Evaluating High Dimensional Expectation

Here I am going to outline a simple approach to evaluating a high dimensional discrete expectation on empirical data.   For example, if one considers the evaluating an expectation like:

Let’s say X is of dimension 10 and we have a 10000 x 10 matrix of observations.   Furthermore each of the 10 variables can take 5 possible states:

X0 = { 1,4,4,1,1,1,1,3,3,2 }
X1 = { 1,2,2,2,1,1,1,5,5,2 }
….

The total number of possible distinct state vectors is 5^10 or over 9 million.   A naive approach to the above integral is to consider all possible sequences of X, but this would be enormously expensive and will not scale as the dimension or number of individual states grows.

The distribution is going to be sparse.  We know this because 5^10 >> 10,000 observations.   The worst case algorithm would involve a scan for a given pattern, calculating the frequency.   This poor approach would have complexity  O(N S^d), where N is the number of samples, S is the number of distinct symbols, and d is the dimension.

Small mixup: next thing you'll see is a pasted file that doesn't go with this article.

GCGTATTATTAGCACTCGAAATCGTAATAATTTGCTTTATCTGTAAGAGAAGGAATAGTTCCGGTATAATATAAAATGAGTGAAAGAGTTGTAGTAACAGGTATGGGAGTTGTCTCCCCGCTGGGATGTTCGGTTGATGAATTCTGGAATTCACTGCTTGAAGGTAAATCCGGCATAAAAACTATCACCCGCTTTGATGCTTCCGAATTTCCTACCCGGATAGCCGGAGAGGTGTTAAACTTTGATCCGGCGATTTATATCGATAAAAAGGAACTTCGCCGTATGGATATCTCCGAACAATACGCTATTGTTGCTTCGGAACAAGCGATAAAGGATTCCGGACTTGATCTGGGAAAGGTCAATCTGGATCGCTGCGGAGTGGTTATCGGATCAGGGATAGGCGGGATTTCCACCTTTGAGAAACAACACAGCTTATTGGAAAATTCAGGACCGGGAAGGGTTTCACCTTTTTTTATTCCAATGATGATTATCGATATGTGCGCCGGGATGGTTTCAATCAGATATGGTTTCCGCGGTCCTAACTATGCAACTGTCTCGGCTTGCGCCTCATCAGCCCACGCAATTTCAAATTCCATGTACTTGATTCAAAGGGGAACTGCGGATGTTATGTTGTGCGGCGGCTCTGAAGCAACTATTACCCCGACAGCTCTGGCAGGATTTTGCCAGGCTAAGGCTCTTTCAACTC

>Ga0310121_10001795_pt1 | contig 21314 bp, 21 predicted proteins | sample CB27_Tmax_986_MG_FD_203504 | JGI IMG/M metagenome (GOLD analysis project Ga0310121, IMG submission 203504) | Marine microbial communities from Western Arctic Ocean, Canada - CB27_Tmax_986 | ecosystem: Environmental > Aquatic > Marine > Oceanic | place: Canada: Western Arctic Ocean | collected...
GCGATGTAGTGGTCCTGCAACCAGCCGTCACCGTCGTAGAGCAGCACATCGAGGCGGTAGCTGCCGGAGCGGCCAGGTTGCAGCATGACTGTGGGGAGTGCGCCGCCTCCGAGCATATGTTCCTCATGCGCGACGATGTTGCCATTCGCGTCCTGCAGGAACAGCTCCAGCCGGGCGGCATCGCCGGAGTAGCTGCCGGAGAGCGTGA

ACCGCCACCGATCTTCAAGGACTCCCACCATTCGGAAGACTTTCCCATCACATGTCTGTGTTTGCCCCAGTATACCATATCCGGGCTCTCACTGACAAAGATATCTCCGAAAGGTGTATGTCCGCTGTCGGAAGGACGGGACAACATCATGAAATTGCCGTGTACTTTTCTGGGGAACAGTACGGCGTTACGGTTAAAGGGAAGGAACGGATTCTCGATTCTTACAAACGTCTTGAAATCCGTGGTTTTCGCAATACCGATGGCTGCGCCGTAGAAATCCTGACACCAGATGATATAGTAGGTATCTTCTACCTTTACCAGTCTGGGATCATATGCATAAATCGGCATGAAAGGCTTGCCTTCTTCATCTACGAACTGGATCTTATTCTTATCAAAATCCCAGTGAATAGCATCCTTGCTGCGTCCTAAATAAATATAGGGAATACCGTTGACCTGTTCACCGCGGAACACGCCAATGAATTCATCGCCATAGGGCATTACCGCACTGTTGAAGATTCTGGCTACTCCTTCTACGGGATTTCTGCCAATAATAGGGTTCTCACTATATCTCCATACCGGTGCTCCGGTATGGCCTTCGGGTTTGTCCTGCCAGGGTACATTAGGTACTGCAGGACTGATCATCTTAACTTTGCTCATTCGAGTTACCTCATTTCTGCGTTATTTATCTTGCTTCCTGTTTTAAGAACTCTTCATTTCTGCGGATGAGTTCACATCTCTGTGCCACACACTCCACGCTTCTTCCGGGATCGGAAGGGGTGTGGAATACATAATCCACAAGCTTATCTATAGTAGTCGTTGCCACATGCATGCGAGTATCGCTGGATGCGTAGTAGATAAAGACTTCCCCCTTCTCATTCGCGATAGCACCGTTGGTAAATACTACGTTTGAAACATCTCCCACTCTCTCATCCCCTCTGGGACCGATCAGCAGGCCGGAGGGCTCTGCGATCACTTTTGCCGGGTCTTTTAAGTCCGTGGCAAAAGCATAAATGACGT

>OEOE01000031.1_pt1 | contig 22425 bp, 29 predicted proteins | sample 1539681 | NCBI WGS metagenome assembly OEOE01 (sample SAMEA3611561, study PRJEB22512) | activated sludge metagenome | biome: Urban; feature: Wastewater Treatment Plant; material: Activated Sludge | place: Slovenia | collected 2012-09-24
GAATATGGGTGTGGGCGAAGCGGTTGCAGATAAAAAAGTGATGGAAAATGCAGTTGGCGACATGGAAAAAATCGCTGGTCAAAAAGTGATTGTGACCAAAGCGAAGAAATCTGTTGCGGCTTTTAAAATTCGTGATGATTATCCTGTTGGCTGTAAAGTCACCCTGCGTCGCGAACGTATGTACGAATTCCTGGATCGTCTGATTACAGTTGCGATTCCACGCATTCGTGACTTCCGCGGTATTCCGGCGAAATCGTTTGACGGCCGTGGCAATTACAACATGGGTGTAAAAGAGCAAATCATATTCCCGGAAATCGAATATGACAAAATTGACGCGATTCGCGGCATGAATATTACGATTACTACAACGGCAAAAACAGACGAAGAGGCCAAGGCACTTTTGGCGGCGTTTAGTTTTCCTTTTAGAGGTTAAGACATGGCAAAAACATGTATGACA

Some simple observations:

  1. It makes sense to restrict the domain of the integral to existant sequences (get rid of complexity S^d)
  2. It makes sense to avoid multiple passes, where naively there would be a pass for each frequency calculation

Since we are dealing with a finite sample and known symbols there is an approach that is O (N log N).   We create a binary or n-nary tree ordered lexically by symbol sequence.   Iterating through the samples, for each sample locate or insert a node in the tree, tracking its frequency.   Increment frequency.

The tree is rearranged as necessary to create balance and reduce the average path length to log N.  In one pass we now know both the domain of the distribution and the frequencies.   The expectation is now straight-forward to evaluate.

Note that instead of using a tree, one can use a hash-table keyed off of sequences.   This will result in an O(N) algorithm.   For some applications, though, it is useful to have a tree that places neighbors close to each other (for instance if we want to run a near neighbor analysis).

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